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Wood is abundant and full of energy, but outside of some insects, almost no animals eat it because the stuff it’s made of is hard to break down.
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To learn more, start your googling with these keywords:
Xylophagy: the eating of wood
Lignin: a class of complex organic polymers that form key structural materials in the support tissues of vascular plants and help make wood rigid.
Cellulose: a polysaccharide consisting of chains of glucose monomers, which is the main constituent of plant cell walls.
Lignin oxidation: a depolymerization method to break bonds in lignin molecules such as ether or carbon–carbon bonds by applying an oxidant such as oxygen.
Depolymerization: the process of breaking down a polymer, such as lignin, into simpler monomers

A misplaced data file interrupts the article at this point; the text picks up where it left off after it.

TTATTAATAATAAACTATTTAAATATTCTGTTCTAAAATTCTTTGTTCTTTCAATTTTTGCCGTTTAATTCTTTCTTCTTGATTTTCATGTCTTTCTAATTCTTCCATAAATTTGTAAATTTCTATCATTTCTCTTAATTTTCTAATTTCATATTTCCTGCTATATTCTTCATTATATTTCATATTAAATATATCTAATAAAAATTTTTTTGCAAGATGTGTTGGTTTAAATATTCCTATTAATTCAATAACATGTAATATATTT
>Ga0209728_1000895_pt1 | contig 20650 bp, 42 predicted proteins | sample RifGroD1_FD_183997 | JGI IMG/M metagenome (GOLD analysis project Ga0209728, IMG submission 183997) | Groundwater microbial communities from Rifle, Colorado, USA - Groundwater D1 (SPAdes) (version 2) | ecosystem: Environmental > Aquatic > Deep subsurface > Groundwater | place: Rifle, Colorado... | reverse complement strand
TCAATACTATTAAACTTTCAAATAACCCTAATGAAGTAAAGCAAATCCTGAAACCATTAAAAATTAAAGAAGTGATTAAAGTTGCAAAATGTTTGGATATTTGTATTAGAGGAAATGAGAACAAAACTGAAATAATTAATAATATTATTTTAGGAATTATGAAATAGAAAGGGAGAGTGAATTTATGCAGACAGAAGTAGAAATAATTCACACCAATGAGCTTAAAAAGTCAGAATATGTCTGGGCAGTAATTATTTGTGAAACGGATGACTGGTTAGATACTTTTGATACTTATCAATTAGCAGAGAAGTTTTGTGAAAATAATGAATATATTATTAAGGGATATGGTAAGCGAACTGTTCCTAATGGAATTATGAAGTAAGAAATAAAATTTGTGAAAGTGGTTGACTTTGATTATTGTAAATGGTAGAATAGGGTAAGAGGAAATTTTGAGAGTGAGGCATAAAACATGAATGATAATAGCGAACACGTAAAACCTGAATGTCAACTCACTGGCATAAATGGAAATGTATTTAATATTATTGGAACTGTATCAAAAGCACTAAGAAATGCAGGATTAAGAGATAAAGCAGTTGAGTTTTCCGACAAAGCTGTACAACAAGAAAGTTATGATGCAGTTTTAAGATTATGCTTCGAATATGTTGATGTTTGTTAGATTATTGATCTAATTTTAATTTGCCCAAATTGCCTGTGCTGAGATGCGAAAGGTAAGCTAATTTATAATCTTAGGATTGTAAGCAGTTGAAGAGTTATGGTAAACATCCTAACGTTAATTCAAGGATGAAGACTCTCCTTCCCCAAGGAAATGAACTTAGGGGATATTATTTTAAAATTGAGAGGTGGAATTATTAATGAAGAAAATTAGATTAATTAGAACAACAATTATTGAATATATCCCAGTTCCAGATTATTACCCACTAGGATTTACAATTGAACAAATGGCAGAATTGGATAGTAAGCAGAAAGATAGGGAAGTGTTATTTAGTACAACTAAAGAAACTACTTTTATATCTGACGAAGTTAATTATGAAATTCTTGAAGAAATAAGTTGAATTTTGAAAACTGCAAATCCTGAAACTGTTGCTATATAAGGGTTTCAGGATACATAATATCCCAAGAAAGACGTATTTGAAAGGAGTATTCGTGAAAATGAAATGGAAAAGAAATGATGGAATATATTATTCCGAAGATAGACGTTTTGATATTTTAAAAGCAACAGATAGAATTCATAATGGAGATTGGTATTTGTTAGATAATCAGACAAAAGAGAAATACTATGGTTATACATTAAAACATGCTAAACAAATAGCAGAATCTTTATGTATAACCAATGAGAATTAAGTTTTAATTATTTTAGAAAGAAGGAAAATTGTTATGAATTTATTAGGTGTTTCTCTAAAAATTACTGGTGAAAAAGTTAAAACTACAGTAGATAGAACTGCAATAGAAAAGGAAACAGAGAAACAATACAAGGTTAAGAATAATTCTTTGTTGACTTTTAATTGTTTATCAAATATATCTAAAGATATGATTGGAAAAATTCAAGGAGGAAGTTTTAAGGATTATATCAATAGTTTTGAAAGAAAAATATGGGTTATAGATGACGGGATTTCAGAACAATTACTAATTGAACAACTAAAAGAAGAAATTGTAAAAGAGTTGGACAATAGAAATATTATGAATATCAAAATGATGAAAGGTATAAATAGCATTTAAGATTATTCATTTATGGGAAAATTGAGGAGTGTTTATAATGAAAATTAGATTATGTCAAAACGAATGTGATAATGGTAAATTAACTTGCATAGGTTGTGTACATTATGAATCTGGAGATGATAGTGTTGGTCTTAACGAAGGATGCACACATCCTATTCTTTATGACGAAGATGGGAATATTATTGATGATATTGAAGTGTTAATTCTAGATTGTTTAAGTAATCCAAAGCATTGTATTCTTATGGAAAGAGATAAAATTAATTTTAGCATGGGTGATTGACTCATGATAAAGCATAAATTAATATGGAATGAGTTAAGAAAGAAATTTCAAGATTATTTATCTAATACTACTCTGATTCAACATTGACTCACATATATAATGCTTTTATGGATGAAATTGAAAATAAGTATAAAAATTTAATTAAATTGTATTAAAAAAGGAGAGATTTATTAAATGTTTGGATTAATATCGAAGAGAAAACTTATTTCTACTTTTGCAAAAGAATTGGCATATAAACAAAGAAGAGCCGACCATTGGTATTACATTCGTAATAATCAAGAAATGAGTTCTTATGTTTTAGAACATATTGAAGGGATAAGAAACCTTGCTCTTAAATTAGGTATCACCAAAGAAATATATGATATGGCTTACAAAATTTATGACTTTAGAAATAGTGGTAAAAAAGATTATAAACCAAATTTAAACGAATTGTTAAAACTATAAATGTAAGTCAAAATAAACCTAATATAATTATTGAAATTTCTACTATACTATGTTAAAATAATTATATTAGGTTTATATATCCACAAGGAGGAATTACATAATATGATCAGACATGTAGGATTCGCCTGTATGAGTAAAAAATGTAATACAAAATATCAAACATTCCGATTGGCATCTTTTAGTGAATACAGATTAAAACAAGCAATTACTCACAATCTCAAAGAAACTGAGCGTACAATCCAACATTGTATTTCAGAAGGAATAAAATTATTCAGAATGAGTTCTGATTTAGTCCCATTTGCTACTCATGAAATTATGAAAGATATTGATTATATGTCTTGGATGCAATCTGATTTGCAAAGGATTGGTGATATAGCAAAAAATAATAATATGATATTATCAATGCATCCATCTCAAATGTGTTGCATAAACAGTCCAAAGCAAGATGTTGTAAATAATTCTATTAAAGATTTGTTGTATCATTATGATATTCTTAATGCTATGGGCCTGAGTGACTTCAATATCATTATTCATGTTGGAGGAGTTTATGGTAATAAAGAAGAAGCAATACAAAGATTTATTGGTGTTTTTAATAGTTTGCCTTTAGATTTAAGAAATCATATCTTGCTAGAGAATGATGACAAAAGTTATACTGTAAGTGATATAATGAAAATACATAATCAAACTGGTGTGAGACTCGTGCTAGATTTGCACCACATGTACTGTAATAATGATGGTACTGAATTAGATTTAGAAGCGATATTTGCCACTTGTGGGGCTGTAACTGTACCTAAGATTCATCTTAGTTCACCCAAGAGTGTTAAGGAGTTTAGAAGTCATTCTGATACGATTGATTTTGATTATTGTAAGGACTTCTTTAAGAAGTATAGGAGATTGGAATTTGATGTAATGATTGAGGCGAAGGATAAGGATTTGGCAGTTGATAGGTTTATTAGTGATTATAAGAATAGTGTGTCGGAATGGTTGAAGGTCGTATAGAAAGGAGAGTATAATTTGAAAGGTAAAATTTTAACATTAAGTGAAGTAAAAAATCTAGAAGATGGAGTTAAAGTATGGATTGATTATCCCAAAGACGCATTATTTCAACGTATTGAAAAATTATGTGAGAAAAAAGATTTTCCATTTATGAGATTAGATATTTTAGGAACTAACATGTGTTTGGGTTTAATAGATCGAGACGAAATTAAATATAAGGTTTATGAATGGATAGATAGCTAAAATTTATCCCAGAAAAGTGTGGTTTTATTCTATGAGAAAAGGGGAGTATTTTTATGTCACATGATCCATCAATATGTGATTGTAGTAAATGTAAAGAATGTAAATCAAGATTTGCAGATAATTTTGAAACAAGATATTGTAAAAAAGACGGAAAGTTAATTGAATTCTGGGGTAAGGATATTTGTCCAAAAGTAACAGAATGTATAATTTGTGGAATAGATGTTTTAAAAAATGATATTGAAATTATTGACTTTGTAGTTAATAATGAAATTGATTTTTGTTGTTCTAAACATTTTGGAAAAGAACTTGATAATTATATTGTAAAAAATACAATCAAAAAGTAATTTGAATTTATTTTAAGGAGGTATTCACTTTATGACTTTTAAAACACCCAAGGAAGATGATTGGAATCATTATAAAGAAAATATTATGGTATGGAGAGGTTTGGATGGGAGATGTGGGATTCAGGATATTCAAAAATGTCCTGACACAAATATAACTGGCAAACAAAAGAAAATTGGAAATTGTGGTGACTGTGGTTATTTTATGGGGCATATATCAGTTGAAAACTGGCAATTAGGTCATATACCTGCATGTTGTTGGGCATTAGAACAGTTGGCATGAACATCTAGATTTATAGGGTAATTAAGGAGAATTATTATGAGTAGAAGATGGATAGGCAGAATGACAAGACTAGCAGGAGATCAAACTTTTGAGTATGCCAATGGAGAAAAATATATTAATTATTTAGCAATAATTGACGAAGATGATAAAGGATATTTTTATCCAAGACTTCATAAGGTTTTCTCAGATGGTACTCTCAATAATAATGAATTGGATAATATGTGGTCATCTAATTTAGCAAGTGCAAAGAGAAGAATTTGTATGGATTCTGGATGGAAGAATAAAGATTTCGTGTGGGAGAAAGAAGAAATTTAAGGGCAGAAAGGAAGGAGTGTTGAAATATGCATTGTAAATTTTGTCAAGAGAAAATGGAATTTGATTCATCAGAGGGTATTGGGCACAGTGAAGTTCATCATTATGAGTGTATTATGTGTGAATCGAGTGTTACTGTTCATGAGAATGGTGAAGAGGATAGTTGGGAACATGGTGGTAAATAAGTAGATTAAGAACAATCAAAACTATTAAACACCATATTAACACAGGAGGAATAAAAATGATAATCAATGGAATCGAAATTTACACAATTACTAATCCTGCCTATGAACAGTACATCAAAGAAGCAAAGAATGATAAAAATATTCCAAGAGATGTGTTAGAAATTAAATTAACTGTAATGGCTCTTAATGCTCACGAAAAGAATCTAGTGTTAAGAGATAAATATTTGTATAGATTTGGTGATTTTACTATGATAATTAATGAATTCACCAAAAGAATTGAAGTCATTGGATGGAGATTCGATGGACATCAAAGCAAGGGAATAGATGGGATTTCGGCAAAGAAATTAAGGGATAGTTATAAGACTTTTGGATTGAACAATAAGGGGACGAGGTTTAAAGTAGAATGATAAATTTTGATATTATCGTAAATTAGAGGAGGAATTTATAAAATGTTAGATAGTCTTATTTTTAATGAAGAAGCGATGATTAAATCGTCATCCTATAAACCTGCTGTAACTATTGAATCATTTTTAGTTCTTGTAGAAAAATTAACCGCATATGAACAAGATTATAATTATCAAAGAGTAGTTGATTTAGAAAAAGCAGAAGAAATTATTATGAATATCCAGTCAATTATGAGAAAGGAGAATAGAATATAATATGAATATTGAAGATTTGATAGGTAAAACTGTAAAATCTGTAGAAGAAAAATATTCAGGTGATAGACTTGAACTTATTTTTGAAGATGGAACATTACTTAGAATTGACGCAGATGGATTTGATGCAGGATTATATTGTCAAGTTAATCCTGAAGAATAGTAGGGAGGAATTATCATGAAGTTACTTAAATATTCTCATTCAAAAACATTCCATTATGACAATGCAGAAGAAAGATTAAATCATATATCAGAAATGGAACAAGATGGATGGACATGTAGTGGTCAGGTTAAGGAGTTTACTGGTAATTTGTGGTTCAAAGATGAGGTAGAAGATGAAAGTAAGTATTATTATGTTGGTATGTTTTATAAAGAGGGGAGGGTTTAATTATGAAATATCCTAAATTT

Trichonympha agilis: a specialized protist that lives in the hindguts of many termite species that breaks down the cellulose in the wood they eat and may contribute to the lignin oxidation process.
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Writer, Director, and Narrator: Julián Gustavo Gómez (@thejuliangomez)
Video Illustrator: Ever Salazar (@eversalazar)
With Contributions From: Henry Reich, Alex Reich, Kate Yoshida, Peter Reich, David Goldenberg, Sarah Berman, Arcadi Garcia Rius
Music by: Nathaniel Schroeder:
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